My probably not-very-good R 23andme data analysis

My mom got the whole family 23andme kits for Christmas this year, and I’ve been looking forward to getting the results mostly so I could play with the raw data in R. It finally came in, so I went back to a blog post I’d read about analyzing 23andme data using a Bioconductor package called GWASCat. It’s a really good blog post, but as it happens, the package has been updated since it was written, so the code, sadly, didn’t work. Since I of course have VAST knowledge of bioinformatics (by which I mean I’ve hung around a lot of bioinformaticians and talked to them and kind of know a few things but not really) and am super awesome at R (by which I mean I’m like moderately okay at it), I decided to try my hand and coming up with my own analysis, based on the original blog post.

Let me be incredibly clear – I have only a vague notion of what I’m doing here, so you should not take any of what I say to be, you know, like, necessarily fact. In fact, I would love for a real bioinformatician to read this and point out my errors so I can fix them. That said, here is what I did, and what you can do too!

To walk you through it first in plain English – what you get in your raw data from 23andme is a list of RSIDs, which are accession numbers for SNPs, or single nucleotide polymorphisms. At a given position in your genetic sequence, for example, you may have an A, which means you’ll have brown hair, as opposed to a G, which means you’ll have blonde hair. Of course, it’s a lot more complicated than that, but the basic idea is that you can link traits to SNPs.

So the task that needs to be done here is two-fold. First, I need to get a list of SNPs with their strongest risk allele – in other words, what SNP location am I looking for, and which nucleotide is the one that’s associated with higher risk. Then, I need to match this up with my own list of SNPs and find the ones where both of my nucleotides are the risk allele. Here’s how I did it!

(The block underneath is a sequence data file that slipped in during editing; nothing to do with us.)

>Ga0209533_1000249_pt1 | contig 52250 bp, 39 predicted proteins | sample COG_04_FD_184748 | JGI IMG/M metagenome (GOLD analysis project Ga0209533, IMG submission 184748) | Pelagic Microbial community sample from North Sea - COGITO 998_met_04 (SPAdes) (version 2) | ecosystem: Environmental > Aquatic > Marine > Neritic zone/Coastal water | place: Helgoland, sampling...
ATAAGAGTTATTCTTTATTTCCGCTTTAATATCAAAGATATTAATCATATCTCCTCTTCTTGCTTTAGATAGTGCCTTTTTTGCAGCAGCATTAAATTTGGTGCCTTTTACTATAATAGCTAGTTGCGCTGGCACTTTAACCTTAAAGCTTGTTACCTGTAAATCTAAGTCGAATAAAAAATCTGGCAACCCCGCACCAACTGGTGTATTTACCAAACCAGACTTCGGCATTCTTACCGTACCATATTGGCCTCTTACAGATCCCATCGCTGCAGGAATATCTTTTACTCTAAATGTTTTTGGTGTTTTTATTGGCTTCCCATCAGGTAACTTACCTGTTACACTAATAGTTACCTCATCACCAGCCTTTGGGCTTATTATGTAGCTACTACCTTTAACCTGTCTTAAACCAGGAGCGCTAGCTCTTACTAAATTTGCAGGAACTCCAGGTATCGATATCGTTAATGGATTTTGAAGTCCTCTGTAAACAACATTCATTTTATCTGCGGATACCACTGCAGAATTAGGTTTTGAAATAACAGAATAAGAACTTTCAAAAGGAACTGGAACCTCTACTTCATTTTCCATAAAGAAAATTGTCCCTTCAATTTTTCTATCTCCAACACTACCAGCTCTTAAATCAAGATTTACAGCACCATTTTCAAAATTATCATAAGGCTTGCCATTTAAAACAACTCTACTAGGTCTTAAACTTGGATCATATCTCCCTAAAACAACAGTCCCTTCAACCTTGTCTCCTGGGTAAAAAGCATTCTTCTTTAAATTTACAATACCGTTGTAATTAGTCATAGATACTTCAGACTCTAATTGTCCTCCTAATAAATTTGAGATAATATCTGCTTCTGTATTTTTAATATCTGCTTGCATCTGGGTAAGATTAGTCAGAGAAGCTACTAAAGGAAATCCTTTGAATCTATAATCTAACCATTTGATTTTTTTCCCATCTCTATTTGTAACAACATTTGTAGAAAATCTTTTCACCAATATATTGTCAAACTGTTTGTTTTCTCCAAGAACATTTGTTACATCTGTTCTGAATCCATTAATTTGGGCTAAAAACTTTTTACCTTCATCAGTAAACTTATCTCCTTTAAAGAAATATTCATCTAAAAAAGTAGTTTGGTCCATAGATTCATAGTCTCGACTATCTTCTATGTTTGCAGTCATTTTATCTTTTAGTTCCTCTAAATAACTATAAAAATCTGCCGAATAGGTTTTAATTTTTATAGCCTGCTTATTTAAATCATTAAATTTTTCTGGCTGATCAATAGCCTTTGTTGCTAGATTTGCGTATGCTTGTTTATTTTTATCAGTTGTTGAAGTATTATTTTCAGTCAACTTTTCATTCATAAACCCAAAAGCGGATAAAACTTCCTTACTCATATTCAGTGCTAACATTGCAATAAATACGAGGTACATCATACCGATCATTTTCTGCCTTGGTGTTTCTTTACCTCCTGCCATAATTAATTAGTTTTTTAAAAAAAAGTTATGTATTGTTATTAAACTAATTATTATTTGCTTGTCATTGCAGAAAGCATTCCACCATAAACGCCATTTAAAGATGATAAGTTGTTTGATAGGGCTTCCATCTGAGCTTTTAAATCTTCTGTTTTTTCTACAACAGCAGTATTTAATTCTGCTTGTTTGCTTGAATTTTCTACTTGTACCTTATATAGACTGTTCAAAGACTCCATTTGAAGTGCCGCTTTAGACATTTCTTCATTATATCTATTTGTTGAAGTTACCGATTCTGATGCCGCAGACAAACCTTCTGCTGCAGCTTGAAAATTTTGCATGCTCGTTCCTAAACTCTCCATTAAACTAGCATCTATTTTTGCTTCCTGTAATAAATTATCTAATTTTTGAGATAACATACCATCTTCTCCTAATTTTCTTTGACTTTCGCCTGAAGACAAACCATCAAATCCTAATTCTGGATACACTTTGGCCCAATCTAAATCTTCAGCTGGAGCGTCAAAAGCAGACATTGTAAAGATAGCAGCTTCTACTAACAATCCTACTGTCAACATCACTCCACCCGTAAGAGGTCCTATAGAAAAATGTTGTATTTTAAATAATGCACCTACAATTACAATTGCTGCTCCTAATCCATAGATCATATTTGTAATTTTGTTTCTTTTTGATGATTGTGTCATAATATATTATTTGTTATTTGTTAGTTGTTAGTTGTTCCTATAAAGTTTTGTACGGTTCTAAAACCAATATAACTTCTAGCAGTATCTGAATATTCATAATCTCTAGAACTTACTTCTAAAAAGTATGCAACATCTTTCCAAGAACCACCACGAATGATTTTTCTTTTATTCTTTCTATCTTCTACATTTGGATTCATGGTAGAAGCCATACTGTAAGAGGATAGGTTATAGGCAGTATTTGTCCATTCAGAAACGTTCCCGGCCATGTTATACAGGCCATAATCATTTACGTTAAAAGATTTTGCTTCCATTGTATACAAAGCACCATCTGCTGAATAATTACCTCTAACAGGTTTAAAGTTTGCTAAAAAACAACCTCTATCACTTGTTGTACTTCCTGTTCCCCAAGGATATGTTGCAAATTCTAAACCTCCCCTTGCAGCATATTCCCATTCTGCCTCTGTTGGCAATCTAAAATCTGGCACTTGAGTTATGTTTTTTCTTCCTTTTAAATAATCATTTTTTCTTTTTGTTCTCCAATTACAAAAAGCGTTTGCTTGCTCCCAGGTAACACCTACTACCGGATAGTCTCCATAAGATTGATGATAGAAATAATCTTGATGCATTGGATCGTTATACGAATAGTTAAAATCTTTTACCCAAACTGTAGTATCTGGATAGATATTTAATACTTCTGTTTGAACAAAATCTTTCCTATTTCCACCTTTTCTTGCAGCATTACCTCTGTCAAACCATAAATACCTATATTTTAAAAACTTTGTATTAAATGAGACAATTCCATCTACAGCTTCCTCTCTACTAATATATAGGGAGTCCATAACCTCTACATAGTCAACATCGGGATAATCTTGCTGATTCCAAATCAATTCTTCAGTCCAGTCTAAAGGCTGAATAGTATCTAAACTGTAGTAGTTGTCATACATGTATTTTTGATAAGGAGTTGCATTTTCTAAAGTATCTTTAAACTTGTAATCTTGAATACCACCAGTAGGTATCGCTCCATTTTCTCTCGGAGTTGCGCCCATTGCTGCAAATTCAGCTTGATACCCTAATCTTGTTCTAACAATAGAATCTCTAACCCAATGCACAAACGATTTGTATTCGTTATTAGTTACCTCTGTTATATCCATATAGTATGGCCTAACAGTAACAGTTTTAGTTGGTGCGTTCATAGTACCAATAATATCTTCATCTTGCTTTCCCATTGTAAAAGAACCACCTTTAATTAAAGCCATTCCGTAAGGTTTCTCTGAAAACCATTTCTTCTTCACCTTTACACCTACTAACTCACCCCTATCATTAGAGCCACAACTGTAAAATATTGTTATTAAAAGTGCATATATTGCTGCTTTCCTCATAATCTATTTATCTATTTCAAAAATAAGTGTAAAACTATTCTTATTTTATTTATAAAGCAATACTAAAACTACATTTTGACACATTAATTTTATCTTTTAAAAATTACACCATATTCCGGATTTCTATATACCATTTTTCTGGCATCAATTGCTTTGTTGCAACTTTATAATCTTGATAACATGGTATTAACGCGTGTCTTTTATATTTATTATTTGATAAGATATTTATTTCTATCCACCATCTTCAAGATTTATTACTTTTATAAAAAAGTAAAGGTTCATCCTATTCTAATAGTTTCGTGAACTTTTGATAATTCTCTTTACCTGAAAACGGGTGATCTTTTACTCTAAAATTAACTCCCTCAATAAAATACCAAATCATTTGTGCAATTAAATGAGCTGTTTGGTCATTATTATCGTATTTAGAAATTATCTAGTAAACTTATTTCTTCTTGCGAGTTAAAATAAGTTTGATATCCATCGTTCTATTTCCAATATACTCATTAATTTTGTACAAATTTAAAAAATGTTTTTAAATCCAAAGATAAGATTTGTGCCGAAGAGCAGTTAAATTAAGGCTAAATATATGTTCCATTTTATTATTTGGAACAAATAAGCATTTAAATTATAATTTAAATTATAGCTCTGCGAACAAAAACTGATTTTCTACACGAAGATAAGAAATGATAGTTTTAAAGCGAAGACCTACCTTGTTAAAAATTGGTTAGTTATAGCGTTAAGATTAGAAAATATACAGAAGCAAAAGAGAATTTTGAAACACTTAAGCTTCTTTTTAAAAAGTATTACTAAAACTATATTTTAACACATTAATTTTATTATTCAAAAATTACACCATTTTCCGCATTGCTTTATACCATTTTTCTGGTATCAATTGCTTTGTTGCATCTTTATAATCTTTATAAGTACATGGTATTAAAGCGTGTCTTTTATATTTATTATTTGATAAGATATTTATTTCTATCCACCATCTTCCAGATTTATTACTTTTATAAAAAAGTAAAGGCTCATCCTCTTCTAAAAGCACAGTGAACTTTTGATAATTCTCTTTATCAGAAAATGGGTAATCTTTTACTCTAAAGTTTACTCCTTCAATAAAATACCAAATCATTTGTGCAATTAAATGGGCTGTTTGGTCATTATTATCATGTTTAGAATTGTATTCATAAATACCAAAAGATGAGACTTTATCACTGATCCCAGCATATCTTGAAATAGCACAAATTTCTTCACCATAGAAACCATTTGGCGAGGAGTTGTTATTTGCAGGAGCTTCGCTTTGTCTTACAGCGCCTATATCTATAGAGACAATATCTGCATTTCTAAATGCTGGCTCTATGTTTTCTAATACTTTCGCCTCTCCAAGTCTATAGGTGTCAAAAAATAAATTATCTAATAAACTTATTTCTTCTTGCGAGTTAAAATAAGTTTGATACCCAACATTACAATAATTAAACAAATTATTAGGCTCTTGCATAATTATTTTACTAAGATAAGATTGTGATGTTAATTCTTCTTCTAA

First I’m going to load my data and the packages we’ll need.

library(gwascat)
library(splitr)
d <- read.table(file = "file_name.txt",
 sep="\t", header=T,
 colClasses=c("character", "character", "numeric", "character"),
 col.names=c("rsid", "chrom", "position", "genotype"))

Next I need to pull in the data about the SNPs from gwascat. I can use this to match up the RSIDs in my data with the ones in their data. I’m also going to drop some other columns I’m not interested in at the moment.

data("gwdf_2014_09_08")
trait_list <- merge(gwdf_2014_09_08, d, by.x = "SNPs", by.y = "rsid")
trait_list <- trait_list[, c(1, 9, 10, 22, 27, 37)]

Now I want to find out where I have the risk allele. This is where this analysis gets potentially stupid. The risk allele is stored in the gwascat dataset with its RSID plus the allele, such as rs1423096-G. My understanding is that if you have two Gs at that position (remembering that you get one copy from each of your parents), then you’re at higher risk. So I want to create a new column in my merged dataset that has the risk allele printed twice, so that I can just compare it to the column with my data, and only have it show me the ones where I have two copies of the risk allele (since I don’t want to dig through all 10,000+ genes to find the ones of interest).

trait_list$badsnp <- paste(str_sub(trait_list$`Strongest SNP-Risk Allele`, -1), str_sub(trait_list$`Strongest SNP-Risk Allele`, -1), sep = "")

Okay, almost there! Now let’s remove all the stuff that’s not interesting and just keep the ones where I have two copies of the risk allele. I could also have it remove ones that don’t match my ancestry (European) or gender, but I’m not going to bother with it, since keeping the ones where I have a match gives me a reasonable amount to scroll through.

my_risks <- trait_list[trait_list$genotype == trait_list$badsnp,]

And there you have it! I don’t know how meaningful this analysis really is, but according to this, some traits that I have are higher educational attainment (true), persistent temperament (sure, I suppose so), migraines (true), and I care about the environment (true). Also I could be at higher risk of having a psychotic episode if I’m on methamphetamine, so I’ll probably skip trying that (which was actually my plan anyway). Anyway, it’s kind of entertaining to look at, and I’m finding SNPedia is useful for learning more.

So, now, bring on the bioinformaticians telling me how incorrect all of this is. I will eagerly make corrections to anything I am wrong about!

Leave a Reply